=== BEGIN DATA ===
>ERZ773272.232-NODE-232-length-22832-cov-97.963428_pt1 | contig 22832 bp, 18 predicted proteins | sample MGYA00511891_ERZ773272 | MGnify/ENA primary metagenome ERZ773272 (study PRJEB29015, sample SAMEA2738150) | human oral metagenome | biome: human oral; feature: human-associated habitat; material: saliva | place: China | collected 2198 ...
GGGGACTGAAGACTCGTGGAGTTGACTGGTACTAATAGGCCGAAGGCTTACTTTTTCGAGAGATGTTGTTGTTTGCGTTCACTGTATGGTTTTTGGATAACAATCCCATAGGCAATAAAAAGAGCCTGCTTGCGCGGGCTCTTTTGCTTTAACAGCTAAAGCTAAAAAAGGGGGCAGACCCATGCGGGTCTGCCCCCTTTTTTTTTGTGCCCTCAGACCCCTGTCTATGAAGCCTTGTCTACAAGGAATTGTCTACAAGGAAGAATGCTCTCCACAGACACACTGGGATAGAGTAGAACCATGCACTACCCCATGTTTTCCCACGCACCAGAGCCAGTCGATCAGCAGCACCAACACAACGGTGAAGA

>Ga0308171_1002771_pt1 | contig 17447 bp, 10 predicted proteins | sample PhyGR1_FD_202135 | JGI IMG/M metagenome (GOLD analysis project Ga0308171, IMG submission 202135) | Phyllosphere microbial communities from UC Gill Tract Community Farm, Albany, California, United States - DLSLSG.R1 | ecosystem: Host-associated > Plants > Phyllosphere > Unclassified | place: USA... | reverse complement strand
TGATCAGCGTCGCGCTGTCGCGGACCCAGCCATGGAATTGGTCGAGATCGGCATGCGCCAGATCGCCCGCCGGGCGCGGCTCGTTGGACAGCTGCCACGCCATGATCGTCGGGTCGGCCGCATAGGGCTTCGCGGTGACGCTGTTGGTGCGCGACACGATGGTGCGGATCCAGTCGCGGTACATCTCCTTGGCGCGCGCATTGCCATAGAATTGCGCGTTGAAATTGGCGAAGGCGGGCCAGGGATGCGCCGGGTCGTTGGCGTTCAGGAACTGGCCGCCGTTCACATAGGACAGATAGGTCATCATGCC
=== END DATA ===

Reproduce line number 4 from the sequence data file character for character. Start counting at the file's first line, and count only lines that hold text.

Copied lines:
TGATCAGCGTCGCGCTGTCGCGGACCCAGCCATGGAATTGGTCGAGATCGGCATGCGCCAGATCGCCCGCCGGGCGCGGCTCGTTGGACAGCTGCCACGCCATGATCGTCGGGTCGGCCGCATAGGGCTTCGCGGTGACGCTGTTGGTGCGCGACACGATGGTGCGGATCCAGTCGCGGTACATCTCCTTGGCGCGCGCATTGCCATAGAATTGCGCGTTGAAATTGGCGAAGGCGGGCCAGGGATGCGCCGGGTCGTTGGCGTTCAGGAACTGGCCGCCGTTCACATAGGACAGATAGGTCATCATGCC